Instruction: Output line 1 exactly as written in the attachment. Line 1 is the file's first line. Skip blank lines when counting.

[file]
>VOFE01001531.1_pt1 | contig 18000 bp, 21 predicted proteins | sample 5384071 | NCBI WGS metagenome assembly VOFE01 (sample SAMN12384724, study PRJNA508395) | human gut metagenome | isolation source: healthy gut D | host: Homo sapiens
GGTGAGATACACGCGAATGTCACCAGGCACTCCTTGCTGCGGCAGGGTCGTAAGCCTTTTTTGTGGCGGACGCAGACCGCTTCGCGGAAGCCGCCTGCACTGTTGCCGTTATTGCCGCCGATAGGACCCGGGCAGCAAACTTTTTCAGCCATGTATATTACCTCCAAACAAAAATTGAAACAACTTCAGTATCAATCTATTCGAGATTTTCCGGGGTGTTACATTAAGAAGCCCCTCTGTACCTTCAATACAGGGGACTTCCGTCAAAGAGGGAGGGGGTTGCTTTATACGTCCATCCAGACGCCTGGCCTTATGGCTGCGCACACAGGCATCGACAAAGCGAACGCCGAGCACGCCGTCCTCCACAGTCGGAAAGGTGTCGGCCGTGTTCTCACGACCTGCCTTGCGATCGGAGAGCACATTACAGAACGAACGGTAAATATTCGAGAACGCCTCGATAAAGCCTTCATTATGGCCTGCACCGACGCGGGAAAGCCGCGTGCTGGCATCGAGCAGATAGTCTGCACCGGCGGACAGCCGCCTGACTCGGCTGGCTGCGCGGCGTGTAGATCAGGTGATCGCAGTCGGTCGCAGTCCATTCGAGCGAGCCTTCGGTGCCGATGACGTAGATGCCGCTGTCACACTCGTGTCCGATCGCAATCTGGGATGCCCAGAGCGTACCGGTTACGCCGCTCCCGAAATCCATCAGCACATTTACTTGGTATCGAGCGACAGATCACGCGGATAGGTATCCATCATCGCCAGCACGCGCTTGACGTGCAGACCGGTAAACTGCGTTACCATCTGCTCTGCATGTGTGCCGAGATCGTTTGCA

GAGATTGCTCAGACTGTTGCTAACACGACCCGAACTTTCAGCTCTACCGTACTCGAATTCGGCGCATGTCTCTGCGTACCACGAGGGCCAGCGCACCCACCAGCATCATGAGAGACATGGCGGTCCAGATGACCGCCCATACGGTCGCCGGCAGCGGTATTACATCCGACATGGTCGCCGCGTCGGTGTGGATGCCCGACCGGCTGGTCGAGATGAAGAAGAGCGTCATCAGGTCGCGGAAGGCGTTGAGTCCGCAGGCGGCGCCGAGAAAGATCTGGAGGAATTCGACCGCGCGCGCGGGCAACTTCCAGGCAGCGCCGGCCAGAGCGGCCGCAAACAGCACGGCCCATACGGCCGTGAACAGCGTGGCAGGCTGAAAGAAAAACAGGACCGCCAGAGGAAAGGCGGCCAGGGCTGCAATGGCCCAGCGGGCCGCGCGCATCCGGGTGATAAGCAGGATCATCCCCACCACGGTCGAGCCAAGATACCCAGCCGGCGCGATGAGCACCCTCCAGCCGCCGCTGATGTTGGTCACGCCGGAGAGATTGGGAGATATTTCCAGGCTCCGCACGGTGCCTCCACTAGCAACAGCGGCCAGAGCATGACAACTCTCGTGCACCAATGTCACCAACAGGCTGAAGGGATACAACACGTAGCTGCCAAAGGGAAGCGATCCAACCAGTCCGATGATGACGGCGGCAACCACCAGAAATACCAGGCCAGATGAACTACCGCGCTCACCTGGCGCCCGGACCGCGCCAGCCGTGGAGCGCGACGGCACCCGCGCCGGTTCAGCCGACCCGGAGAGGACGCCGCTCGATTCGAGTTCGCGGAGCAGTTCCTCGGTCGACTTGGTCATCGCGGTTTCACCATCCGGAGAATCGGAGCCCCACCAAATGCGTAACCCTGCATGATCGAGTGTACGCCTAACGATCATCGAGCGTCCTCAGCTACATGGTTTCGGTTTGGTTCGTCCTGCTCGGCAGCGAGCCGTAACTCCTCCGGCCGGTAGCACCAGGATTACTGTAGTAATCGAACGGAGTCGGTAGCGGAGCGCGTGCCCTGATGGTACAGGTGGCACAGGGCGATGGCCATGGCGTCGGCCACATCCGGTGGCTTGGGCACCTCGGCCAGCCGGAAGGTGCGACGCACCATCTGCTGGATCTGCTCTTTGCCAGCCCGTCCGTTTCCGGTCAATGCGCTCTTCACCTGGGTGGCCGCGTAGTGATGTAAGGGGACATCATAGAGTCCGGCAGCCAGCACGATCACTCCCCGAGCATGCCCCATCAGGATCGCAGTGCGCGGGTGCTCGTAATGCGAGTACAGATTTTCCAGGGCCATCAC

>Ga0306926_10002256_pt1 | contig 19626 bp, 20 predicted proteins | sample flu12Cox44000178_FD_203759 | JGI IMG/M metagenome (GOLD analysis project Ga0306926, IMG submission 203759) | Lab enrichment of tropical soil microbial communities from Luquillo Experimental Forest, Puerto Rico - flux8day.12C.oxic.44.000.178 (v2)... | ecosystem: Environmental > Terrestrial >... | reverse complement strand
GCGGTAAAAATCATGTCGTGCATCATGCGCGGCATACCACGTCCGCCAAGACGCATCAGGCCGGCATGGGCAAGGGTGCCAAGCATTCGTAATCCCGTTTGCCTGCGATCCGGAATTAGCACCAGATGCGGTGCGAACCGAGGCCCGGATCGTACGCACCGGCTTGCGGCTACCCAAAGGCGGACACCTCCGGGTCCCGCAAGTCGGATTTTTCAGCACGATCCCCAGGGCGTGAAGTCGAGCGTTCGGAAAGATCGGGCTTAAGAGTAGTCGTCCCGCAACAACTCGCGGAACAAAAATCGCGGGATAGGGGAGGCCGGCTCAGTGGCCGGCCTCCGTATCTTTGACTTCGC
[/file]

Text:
>VOFE01001531.1_pt1 | contig 18000 bp, 21 predicted proteins | sample 5384071 | NCBI WGS metagenome assembly VOFE01 (sample SAMN12384724, study PRJNA508395) | human gut metagenome | isolation source: healthy gut D | host: Homo sapiens